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ORGANISED DISTURBANCES.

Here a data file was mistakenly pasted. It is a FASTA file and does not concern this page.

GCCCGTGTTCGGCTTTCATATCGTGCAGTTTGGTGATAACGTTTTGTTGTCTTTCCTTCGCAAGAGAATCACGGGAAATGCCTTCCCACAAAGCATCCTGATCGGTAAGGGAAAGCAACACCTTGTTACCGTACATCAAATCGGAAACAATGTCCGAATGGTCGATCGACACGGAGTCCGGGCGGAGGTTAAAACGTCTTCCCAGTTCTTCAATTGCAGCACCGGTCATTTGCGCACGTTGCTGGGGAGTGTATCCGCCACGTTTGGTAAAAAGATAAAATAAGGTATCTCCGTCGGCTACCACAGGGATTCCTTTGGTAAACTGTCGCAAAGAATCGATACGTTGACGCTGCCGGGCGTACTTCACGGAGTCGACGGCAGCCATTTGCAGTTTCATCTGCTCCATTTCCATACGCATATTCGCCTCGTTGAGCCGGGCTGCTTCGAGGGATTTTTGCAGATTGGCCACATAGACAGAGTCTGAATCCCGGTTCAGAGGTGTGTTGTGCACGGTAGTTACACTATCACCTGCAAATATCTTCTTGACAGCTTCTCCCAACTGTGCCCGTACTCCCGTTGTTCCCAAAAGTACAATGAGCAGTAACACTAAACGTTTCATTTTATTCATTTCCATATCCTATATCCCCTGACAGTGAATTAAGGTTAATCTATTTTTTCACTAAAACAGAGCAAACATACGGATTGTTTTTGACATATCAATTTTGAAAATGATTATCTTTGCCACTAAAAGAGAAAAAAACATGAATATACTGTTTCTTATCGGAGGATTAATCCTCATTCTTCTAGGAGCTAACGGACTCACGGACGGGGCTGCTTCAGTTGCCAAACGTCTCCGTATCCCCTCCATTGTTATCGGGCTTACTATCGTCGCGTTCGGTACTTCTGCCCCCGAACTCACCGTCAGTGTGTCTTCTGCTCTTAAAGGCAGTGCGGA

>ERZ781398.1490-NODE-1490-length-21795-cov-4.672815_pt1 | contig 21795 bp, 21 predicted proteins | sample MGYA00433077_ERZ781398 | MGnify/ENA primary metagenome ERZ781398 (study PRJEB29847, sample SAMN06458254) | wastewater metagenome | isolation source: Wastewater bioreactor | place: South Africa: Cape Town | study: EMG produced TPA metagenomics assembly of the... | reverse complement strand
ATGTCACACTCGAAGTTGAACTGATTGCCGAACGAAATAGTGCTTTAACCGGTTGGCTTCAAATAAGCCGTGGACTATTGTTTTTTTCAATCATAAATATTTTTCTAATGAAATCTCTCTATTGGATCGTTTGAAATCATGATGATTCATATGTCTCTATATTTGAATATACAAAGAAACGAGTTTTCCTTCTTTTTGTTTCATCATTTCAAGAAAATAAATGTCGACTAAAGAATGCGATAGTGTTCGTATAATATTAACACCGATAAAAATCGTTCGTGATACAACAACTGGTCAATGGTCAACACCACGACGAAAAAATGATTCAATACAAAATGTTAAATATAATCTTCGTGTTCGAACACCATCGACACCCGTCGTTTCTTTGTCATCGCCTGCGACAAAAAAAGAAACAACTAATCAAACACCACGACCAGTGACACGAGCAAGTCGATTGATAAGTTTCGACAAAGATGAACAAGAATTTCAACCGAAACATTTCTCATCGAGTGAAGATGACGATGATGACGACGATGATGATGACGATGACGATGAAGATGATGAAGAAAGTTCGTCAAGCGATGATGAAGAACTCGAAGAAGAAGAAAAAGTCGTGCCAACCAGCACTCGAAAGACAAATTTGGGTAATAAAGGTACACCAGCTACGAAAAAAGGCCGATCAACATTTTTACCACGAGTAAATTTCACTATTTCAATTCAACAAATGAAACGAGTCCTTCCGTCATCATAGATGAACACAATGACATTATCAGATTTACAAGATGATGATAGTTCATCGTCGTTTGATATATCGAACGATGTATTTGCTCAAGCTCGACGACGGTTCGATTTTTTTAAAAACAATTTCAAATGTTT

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ORGANISED DISTURBANCES. Another of those disorderly scenes which ^re inseparable from all. public meetings of a reputable class in this town occurred on Tuesday afternoon, at the meeting held for the distribution of prizes at the College. Judge Williams, in a most able speech, which should be printed in pamphlet form and circulated broadcast throughout the "whole country, stated in a clear and impartial manner the history of the College movement flaring the eighteen months which have lapsed since the famous Chester conference. seme such statement had become absolutely necessary in consequence of the persistent alteration of falsehoods by persons in this own. For years past some men have not shrunk from violating the first principles of truthfulness, and have repeated, with con- stant regularity, the most barefaced fabri- cations, which they must have known to be untrue. These persons are actuated simply by personal pique and malice, and in the pursuit of revenge they have spared neither time nor money. The group of malcontents to whom we are referring, which is numeri- "cally small and of no social influence, is comprised of what has deen aptly described as busy idlers," and whose influence, such as it s, lies iu the fact that they have be- came possessed of a limited amount of wealth, accumulated by the industry of others, to which is to be added unbounded affrontery, both of which they use freely for the attain- ment of their ends. The resolution which Dr R.D.Roberts had to move was in entire harmony with the views of every member of the Council, and similar resolution have been passed in this town more than once. There was nothing new in it, and nothing that could do any harm. But it was very bad taste for Dr Roberts, who might have been expected to have learnt better during the many years he has been at Cambridge, to interrupt a large and influential meeting in ordei to gratify his own childish fancy. Such a freak should have been nrmly resist- ed by the Chairman. The meeting was called for a special purpose, and the resoluton formed no part of the business, nor was it an amendment upon any other resolution, and should not have been allowed to have been put. It was quite competent for Dr Roberts and his friends to have called a meeting on their own account in order to submit resolutions and give vent to their spleen against the leading members of the Council, who have so grievously offended by ignoring them. Interruptions caused by the behaviour of organised disturbers should have been suppressed, and it was a mistake en the part of Mr Humphreys-Owen to have moved the previous question after the dis- turbance had taken place. Once the order of the meeting had been broken, it mattered not what was said by those who bad broken -it. Indeed after that it was essentially necessary that they should be permitted, and even encouraged, to give vent to their dis- content. It is out of their own mouths that such men can best be condemned. For in- stance the learned Doctor who led the dis- turbance said that it was the report of the Departmental Committee that placed the College in peril. If there had been no report and no Departmental Com- mittee, grants would not have been given to Bangor and Cardiff, nor yet to Aber- ystwyth. It was in consequence of the Committee's report that a grant was origin- ally given to the College. Bnt when Dr Roberts leads his hearers to suppose that the Committee recommended the extinction of Ihe College he does what he is jaofc entitled to do he says what is not true, and what he himself must know to be untrue. Ris asser- tion that the Council only asked for about £ 2,500, and no more, is equally fallacious, as he knows perfectly well. This is not the first occasion that he has made misleading remarks. Some years ago we had to point out that he was in error in reference to a change in the professorial staff. Last week, at the Lam- peter meeting, be is reported to have made a statement in reference to Mr Pugh which he could not possibly prove, because it was not in conformity with fact. Of course Mr Gibson simply follows on the lines laid down for him. The organised disturbers who in- terrupted Tuesday's meeting are the same who have interrupted previous meeting's of various kinds during some years. Mr B. T. Williams, Mr T. Davies, and others would not have left the room without good cause. The result of the conduct of the discon- j tented faction is already apparent. Their continuous bickerings and lying insinuations have alienated some of the best friends of education, and there is a danger of others holding aloof. Gentlemen of ability have always great demands on their time, and they can hardly be expected to submit to personal insults from quarters for which they are doing so much. It was intended that under changing circumstances alterations should be made which would induce gentle- men in Mid-Wales to take a more active in- terest in the welfare of the College, and it was hoped that ere long the business of the College would be transacted in the College instead of London, Rat the conduct of Dr Roberts and his friends has completely shat- tered all hopes in that direction.

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